We are opening the 2020 catalogue to Docs for Sale subscribers with eight exciting titles that were previously pitched at IDFA Forum. See the films.
Following yesterday's press release, Docs for Sale is opening its catalogue for subscribers earlier this year, with eight new titles that previously took part in IDFA Forum, while a bigger showcase is coming later this summer.
The new selection features documentaries that tackle current and historic social and political issues, as well as personal and art-related topics, some of which have recently had their world premieres whereas others are still unreleased.
In their explosive and eye-opening film The People vs. Agent Orange, US directors Kate Taverna and Alan Adelson reveal the troubling story of the eponymous chemical that was banned from use during the Vietnam War only to keep poisoning the American soil and causing defects and illnesses up to the present day. The investigative documentary has received support from both the IDA Enterprise Documentary Fund and Bertha Doc Society Journalism Fund and makes for a prime example of a mix of historical and current issues and environmental topics. A co-production between Films for Humanity, ITVS/PBS, and ARTE, it is handled internationally by Java Films and the world premiere is still available.
Another unreleased title, The Jump, is the latest effort by the Lithuanian filmmaker Giedre Žickyte (Master and Tatyana) who tackles an incident from 1970 when a Lithuanian sailor aboard a Soviet ship tried to use the rare opportunity of a meeting with a US vessel to defect. Detailed and investigated with gusto and the seaman's own singularly spirited contribution, the film is a co-production between Lithuania's Moonmakers, Latvia's VFS Films and France's Faites un Vœu, in association with the US company Naked Edge Films, while London-based MetFilm has the international rights.
Stop Filming Us (pictured) sees Dutch director Joris Postema (FC Rwanda) go to the city of Goma in the north of DR Congo to work on a documentary that explores how the Congolese wish to be represented in films and on TV, and how prevalent, one-sided Western imagery is perceived by local artists and activists. Still unreleased, the dynamic and thought-provoking film is a production of DOXY, who are also handling the international sales.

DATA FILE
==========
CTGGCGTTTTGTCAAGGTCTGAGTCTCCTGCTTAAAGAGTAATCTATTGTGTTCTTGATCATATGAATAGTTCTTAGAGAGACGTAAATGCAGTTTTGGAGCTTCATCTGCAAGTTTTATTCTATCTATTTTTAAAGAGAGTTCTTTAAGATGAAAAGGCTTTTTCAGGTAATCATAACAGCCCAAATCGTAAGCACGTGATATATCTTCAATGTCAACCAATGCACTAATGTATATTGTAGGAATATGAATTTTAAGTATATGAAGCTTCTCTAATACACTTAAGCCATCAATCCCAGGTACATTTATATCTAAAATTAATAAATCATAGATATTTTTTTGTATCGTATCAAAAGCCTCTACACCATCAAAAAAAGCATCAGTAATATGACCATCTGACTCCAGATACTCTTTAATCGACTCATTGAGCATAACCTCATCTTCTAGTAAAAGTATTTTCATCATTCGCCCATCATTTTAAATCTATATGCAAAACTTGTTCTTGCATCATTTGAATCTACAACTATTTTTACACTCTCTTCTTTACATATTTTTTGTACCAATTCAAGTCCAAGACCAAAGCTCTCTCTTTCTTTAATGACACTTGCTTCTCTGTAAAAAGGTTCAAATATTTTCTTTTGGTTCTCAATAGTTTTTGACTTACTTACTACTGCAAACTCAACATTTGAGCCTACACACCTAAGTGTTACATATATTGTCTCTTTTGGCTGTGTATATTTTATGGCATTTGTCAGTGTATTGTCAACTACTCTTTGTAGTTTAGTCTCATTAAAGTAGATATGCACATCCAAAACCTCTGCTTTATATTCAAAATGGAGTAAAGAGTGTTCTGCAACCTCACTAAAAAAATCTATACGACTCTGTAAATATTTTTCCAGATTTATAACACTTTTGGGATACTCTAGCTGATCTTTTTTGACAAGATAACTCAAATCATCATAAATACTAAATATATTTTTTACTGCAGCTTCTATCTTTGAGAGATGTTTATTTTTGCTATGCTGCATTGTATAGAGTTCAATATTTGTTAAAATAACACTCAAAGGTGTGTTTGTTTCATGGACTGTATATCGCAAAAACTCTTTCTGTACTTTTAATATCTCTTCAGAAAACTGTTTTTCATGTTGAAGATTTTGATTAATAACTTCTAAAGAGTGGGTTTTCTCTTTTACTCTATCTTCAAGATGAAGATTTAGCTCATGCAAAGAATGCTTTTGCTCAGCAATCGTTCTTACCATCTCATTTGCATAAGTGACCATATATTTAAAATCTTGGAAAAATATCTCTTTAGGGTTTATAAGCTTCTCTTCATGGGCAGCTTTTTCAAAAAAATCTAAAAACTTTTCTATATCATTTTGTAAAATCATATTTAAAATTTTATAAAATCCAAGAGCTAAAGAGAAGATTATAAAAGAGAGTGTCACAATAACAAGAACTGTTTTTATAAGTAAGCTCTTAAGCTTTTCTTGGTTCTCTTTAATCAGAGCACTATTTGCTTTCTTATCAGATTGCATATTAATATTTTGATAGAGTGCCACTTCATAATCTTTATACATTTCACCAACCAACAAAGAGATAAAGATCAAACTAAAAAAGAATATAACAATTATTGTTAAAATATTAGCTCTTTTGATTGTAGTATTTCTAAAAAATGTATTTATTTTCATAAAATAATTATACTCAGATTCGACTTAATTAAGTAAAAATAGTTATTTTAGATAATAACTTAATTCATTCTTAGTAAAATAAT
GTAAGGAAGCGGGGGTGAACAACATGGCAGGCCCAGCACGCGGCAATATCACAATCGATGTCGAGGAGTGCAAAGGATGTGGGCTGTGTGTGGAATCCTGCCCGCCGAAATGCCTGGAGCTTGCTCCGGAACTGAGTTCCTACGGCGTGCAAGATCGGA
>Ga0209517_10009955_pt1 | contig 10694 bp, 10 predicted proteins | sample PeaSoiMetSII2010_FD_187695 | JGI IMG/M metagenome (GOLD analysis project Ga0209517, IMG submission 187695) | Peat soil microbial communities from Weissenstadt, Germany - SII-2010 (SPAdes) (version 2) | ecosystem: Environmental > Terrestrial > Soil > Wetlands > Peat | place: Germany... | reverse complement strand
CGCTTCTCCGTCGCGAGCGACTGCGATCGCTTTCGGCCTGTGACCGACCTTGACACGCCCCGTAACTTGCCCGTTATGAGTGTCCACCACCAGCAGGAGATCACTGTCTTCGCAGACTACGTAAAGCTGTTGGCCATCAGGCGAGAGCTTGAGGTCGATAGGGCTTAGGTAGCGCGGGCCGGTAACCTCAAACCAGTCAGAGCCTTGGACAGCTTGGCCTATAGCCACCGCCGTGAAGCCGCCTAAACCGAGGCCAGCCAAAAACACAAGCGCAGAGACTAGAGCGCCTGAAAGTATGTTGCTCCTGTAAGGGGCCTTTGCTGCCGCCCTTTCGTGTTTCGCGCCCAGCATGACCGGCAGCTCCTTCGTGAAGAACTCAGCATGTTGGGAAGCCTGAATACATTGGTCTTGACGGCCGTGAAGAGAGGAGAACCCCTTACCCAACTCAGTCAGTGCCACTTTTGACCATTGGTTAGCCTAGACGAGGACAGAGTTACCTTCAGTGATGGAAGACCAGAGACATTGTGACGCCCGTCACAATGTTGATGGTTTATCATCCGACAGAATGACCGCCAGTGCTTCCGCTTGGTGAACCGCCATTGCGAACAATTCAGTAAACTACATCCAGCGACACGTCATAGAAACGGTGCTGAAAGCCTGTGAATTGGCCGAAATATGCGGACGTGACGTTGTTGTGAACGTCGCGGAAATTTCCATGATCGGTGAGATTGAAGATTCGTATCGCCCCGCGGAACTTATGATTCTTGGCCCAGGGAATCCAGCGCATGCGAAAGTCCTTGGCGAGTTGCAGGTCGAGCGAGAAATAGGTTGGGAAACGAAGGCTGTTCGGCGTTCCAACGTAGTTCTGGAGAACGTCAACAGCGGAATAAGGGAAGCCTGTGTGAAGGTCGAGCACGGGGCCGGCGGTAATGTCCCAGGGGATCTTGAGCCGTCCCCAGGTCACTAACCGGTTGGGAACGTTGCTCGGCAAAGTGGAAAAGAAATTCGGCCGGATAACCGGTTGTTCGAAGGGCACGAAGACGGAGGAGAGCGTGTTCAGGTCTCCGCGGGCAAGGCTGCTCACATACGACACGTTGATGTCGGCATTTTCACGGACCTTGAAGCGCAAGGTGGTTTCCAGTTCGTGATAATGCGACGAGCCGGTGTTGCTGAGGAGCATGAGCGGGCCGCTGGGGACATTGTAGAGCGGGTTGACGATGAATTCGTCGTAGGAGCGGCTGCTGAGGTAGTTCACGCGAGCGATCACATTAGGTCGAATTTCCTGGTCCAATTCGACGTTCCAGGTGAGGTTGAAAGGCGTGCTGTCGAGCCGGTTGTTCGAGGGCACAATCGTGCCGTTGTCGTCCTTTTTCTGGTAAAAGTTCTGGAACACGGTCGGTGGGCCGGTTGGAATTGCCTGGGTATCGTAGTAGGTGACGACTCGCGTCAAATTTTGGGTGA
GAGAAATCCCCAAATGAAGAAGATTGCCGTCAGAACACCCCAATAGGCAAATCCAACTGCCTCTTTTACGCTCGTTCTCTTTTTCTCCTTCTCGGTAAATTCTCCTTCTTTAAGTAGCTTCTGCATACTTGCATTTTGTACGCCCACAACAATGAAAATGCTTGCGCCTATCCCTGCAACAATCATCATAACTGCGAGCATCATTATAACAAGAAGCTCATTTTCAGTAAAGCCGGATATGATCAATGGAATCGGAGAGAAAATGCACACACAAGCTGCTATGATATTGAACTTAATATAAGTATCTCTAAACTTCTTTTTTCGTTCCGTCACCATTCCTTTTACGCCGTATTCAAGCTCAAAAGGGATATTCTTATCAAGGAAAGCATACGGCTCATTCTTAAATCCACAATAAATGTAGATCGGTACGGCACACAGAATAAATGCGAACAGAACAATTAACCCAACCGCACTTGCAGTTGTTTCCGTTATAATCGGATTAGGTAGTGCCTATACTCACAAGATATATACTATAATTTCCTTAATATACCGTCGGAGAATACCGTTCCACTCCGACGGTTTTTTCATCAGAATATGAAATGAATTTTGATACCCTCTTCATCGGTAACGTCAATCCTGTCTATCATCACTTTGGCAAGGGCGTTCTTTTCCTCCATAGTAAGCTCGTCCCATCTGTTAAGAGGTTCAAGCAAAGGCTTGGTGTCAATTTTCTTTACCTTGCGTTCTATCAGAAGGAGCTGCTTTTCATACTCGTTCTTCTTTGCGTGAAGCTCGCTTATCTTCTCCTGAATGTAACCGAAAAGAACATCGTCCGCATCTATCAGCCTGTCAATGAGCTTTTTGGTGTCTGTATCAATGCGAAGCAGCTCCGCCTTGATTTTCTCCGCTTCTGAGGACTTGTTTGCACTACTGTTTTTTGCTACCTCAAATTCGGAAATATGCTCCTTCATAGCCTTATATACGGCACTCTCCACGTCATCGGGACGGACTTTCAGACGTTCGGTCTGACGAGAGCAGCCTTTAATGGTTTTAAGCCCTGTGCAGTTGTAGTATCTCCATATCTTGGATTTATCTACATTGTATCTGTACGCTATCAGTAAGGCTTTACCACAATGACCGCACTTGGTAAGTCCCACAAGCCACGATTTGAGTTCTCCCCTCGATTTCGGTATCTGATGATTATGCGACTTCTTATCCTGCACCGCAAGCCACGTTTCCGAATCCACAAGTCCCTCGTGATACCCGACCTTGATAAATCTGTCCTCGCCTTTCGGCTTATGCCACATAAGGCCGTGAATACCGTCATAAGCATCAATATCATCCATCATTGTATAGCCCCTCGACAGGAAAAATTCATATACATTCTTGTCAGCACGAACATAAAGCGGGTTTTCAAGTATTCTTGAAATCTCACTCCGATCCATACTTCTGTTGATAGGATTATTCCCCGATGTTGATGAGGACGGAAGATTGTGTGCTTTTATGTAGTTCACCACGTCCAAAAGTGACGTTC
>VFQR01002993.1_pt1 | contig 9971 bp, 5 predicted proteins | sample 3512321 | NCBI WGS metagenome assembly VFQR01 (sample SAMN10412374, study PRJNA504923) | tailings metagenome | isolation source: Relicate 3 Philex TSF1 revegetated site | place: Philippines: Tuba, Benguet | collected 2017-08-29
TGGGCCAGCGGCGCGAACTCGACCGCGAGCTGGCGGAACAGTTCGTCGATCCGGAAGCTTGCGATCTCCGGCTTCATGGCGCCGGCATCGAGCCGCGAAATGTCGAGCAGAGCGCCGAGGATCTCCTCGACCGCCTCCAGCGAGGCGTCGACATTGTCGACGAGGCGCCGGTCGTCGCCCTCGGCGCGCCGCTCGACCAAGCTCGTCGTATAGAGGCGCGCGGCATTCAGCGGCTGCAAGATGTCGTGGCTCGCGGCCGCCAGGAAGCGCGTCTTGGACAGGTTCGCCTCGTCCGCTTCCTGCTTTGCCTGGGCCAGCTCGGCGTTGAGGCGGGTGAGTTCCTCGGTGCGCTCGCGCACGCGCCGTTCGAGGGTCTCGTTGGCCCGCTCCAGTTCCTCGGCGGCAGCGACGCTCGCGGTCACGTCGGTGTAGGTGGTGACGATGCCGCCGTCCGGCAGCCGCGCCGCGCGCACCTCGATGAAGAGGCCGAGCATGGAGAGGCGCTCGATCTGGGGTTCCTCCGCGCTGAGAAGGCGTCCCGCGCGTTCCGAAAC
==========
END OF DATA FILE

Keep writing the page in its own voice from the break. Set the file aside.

Another current political topic is treated in Meet the Censors by the Norwegian filmmaker Håvard Fossum, known to IDFA audiences as the cinematographer of Tongue Cutters, Bravehearts, and Maiko – Dancing Child. In his first feature-length documentary as a director, which has world-premiered at CPH:DOX, Fossum goes to South Sudan, Germany, India, Iran, China, and the US to explore if censorship can be good—with a refreshing deadpan approach and often surprising results. Produced by the Norwegian company Medieoperatørene, Meet the Censors is handled internationally by Journeyman Pictures.
Moving from politics to political art, Body of Truth by the seasoned German filmmaker Evelyn Schels looks at the work of four unique women artists who use the body as a tool of expression: Marina Abramović, Shirin Neshat, Sigalit Landau, and Katharina Sieverding. Well suited for any arts & culture festival section, it can also serve as a good discussion-starter for any topic from history to culture to politics to gender. The film was co-produced by Indi Film and DokLab, and is handled internationally by Autlook Films.
The Austrian sales agency is also in charge of Reunited by Danish director Mira Jargil (Dreaming of a Family), which follows a Syrian family that has been divided by war, with the father ending up in Canada, the mother in Denmark and the two sons in Turkey. The heartfelt and clear-cut film has already touched online audiences at CPH:DOX, Visions du Réel, and Hot Docs, and can work well both as a debate topic and a hopeful piece of art in its own right.
In I'm in Love with Pippa Bacca, Italian director Simone Manetti (Goodbye Darling, I'm off to Fight) investigates how the titular character, an activist, went hitchhiking from Milan to Jerusalem, wearing a wedding dress and carrying a Christian message of peace and love, only to end up killed in Turkey. Wide House has the international rights for this tragic story about an inspiring woman, which was co-produced by Italy's Nacne SAS, Switzerland's Fiumi Film, and Canada's Filmoption International, with US broadcaster A+E Networks on board.
Finally, Self Portrait by Norwegian filmmakers Margreth Olin, Katja Høgset, and Espen Wallin tells the story of photographer Lene Marie Fossen, who broke out with her haunting self-portraits of her anorexia-ridden body. Halfway between a touching human interest story and an exploration of body as an artistic object, the film is a production of Speranza Film AS, and is handled internationally by Cinephil.
TV buyers, distributors, and festival programmers can sign up for a Docs for Sale subscription via this link.
Meanwhile, Docs for Sale and IDFA Forum are now open for submissions.